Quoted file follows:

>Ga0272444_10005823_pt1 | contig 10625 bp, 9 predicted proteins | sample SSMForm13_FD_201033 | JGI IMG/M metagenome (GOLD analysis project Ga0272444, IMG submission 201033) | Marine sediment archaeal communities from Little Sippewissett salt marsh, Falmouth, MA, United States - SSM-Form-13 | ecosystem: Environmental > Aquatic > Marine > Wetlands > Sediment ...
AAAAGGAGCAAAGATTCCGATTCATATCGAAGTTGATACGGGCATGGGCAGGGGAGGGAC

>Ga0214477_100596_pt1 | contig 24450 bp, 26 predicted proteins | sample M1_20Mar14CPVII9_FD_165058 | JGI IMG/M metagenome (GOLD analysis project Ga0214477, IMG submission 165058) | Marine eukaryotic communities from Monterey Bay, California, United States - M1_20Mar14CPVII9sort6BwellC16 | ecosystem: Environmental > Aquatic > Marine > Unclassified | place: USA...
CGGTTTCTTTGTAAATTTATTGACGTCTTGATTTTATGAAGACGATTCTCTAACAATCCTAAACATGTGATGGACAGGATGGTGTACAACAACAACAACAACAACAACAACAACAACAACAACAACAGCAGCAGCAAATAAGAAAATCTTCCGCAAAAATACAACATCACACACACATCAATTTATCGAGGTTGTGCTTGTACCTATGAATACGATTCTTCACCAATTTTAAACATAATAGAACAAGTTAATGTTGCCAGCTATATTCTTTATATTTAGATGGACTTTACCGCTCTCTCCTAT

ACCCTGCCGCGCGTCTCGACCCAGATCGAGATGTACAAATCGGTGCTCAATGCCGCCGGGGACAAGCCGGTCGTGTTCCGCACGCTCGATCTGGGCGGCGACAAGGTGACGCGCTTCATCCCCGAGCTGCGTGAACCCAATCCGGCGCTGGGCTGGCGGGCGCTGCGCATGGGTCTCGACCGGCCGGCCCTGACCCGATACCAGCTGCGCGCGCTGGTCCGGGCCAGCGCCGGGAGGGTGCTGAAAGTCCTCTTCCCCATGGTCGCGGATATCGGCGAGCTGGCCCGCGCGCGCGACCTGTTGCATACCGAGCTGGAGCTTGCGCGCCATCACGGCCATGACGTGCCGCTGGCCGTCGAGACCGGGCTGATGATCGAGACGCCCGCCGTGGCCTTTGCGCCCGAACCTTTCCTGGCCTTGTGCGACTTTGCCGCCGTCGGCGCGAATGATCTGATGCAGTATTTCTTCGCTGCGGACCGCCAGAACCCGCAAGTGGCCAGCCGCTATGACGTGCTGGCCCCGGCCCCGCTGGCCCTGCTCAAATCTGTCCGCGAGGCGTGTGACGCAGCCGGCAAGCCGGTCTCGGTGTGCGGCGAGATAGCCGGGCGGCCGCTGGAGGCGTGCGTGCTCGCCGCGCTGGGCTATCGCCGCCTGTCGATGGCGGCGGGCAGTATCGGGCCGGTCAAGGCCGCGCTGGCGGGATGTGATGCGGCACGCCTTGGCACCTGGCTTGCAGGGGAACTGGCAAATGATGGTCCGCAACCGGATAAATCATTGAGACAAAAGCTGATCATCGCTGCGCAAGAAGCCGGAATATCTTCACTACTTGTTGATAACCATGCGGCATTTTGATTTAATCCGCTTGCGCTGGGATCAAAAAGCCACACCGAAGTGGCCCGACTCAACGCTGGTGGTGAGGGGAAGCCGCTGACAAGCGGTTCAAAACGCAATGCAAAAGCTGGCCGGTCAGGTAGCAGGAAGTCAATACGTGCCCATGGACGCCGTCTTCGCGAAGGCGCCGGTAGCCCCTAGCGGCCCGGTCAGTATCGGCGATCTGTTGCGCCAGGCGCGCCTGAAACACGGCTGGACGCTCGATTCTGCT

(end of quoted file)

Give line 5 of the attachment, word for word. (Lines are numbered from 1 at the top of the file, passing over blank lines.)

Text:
ACCCTGCCGCGCGTCTCGACCCAGATCGAGATGTACAAATCGGTGCTCAATGCCGCCGGGGACAAGCCGGTCGTGTTCCGCACGCTCGATCTGGGCGGCGACAAGGTGACGCGCTTCATCCCCGAGCTGCGTGAACCCAATCCGGCGCTGGGCTGGCGGGCGCTGCGCATGGGTCTCGACCGGCCGGCCCTGACCCGATACCAGCTGCGCGCGCTGGTCCGGGCCAGCGCCGGGAGGGTGCTGAAAGTCCTCTTCCCCATGGTCGCGGATATCGGCGAGCTGGCCCGCGCGCGCGACCTGTTGCATACCGAGCTGGAGCTTGCGCGCCATCACGGCCATGACGTGCCGCTGGCCGTCGAGACCGGGCTGATGATCGAGACGCCCGCCGTGGCCTTTGCGCCCGAACCTTTCCTGGCCTTGTGCGACTTTGCCGCCGTCGGCGCGAATGATCTGATGCAGTATTTCTTCGCTGCGGACCGCCAGAACCCGCAAGTGGCCAGCCGCTATGACGTGCTGGCCCCGGCCCCGCTGGCCCTGCTCAAATCTGTCCGCGAGGCGTGTGACGCAGCCGGCAAGCCGGTCTCGGTGTGCGGCGAGATAGCCGGGCGGCCGCTGGAGGCGTGCGTGCTCGCCGCGCTGGGCTATCGCCGCCTGTCGATGGCGGCGGGCAGTATCGGGCCGGTCAAGGCCGCGCTGGCGGGATGTGATGCGGCACGCCTTGGCACCTGGCTTGCAGGGGAACTGGCAAATGATGGTCCGCAACCGGATAAATCATTGAGACAAAAGCTGATCATCGCTGCGCAAGAAGCCGGAATATCTTCACTACTTGTTGATAACCATGCGGCATTTTGATTTAATCCGCTTGCGCTGGGATCAAAAAGCCACACCGAAGTGGCCCGACTCAACGCTGGTGGTGAGGGGAAGCCGCTGACAAGCGGTTCAAAACGCAATGCAAAAGCTGGCCGGTCAGGTAGCAGGAAGTCAATACGTGCCCATGGACGCCGTCTTCGCGAAGGCGCCGGTAGCCCCTAGCGGCCCGGTCAGTATCGGCGATCTGTTGCGCCAGGCGCGCCTGAAACACGGCTGGACGCTCGATTCTGCT